Sunday, April 11, 2010

class and morality

During these weeks reading on Nietzsche the section that caught my attention was in section 10 when Nietzsche talks about happiness in relation to classes in society. He uses Greek society as his example. The issue here is one that comes out is “resentment”. Nietzsche says that resentment comes as a result of the lack of happiness. The man of resentment, says Nietzsche, “is neither upright nor naïve nor honest and straightforward with himself. His should squints; his spirit loves hiding places, secret paths and back doors, everything convert entices him as his world, his security, his refreshment.”

From this we see that the lower class is constantly seeking for his happiness, and therefore looks at others in resentment of their happiness. As a result, Nietzsche goes onto explain, that because the lower class has adopted this nature of resentment, and self-centeredness these attributes come to be a subject of pride among the lower class. This means that “cleverness” becomes an attribute in high commodity. However, this means that those who are among the class of resentment never achieve happiness as long as this resentment exists.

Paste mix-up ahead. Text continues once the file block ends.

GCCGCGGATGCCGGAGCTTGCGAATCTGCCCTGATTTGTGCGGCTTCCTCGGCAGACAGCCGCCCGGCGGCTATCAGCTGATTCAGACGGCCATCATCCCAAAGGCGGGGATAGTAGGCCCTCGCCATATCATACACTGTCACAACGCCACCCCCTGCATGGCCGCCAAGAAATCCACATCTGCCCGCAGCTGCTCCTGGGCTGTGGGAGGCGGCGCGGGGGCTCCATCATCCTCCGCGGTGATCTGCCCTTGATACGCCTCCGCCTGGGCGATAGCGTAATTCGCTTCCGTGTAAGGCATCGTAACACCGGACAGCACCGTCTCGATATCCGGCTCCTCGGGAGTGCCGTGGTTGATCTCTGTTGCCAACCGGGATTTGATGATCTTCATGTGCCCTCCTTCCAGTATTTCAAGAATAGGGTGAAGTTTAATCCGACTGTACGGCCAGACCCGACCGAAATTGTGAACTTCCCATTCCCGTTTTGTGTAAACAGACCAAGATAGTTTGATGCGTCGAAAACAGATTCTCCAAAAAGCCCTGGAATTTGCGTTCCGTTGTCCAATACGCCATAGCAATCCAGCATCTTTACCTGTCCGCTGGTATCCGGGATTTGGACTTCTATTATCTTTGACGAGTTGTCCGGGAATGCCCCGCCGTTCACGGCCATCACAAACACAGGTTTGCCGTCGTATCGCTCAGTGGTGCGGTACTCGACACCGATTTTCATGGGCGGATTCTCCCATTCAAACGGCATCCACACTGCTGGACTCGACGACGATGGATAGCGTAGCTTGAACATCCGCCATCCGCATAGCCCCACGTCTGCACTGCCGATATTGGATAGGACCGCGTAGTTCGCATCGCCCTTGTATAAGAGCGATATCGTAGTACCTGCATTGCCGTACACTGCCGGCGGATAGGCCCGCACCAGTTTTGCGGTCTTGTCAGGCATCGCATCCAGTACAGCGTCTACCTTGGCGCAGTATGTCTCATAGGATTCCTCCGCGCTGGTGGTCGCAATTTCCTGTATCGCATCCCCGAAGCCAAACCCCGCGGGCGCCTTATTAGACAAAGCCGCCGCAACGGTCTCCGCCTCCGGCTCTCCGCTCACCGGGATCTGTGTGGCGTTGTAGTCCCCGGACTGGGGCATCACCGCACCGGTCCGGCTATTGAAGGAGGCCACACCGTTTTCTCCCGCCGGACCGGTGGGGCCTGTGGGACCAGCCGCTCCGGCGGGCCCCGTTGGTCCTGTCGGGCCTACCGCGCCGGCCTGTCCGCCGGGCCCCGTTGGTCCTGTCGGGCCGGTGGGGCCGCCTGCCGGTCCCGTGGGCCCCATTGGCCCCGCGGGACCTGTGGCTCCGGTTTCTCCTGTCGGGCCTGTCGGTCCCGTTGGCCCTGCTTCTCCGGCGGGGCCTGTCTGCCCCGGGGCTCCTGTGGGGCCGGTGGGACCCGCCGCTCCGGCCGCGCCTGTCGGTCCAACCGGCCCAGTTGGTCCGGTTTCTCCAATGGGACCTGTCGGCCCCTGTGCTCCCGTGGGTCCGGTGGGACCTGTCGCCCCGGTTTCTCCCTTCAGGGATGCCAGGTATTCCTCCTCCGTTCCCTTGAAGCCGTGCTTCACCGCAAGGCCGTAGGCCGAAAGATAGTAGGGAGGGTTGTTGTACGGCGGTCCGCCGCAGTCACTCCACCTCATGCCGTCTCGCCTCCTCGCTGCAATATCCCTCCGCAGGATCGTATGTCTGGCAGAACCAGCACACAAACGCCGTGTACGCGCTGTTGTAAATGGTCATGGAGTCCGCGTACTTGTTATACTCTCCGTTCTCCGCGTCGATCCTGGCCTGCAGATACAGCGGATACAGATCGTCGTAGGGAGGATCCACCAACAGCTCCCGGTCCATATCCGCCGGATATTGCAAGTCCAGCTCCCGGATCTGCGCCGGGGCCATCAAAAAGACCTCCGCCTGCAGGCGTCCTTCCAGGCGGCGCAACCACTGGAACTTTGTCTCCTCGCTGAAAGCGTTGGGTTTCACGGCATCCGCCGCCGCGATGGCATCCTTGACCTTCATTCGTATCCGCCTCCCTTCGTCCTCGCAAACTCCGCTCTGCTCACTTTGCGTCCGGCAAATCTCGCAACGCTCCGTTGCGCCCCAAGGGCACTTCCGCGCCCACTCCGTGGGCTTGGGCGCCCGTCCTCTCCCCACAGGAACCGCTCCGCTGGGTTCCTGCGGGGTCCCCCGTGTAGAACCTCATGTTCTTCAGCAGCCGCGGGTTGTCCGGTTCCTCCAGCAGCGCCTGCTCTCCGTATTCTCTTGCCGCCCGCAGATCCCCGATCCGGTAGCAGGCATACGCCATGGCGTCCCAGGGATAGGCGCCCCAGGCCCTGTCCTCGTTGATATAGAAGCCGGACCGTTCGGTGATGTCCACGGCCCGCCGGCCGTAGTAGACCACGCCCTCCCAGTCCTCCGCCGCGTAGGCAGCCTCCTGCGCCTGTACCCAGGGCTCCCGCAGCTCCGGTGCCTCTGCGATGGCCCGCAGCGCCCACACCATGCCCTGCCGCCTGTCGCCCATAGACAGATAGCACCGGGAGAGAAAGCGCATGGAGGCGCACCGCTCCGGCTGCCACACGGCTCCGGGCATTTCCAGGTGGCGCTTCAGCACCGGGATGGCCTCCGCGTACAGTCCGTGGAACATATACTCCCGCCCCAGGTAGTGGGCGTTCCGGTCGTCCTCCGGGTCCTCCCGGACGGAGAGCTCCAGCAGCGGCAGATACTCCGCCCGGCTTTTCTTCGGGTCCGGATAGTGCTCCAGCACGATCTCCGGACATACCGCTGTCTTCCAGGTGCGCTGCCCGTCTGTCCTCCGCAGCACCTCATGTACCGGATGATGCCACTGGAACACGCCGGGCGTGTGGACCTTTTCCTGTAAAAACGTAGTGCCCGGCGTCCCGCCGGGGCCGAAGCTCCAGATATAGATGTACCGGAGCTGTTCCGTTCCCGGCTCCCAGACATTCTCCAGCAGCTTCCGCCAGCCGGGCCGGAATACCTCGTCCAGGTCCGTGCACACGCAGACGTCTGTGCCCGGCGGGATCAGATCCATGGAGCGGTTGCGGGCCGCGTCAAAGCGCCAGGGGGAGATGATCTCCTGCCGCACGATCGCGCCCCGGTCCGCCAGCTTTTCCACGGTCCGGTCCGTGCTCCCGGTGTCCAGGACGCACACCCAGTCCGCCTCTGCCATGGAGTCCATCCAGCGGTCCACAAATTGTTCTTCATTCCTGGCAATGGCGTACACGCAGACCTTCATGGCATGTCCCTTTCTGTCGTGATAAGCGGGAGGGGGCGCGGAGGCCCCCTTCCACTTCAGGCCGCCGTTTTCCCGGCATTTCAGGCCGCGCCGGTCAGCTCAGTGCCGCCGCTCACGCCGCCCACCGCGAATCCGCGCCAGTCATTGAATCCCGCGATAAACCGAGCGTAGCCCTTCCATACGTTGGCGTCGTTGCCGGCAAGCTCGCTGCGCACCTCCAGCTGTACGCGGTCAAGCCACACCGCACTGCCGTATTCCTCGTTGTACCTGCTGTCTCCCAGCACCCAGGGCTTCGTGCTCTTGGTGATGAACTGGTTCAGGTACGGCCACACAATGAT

However, what Nietzsche also so says is that the noble classes are born into a world where their happiness is predisposed to them. He says on pg.38, “The “well-born” felt themselves to be the “happy”; they did not have to establish their happiness artificially by examining their enemies, or to persuade themselves, deceive themselves, that thy were happy.” It seems that here we have the crux of the situation and I am inclined to believe that Nietzsche is taking Marx concept of dialectical materialism a step farther. Now, not only is it the means of production that determine our place, and our abilities in society, but also it seems that what Nietzsche is suggesting here is that it determines our morality.

Nietzsche states quite clearly that it is those in society without good financial standing that are those who being to covet what others have, and judge their own selves based on others. As we have seen Nietzsche goes on to state that this leads to cunning and deception being very useful attributes in this lower society. Therefore now that these attributes have becomes useful, they are employed. Once they are employed we see that this society is one that becomes immoral by our standards. However I am not certain that this is not just a harkening back to some thinkers of the modern era who said that what was moral was no more than what was useful (social contract theory) However, I suppose we will find out in class tomorrow this is just a bit I found interesting about the text.

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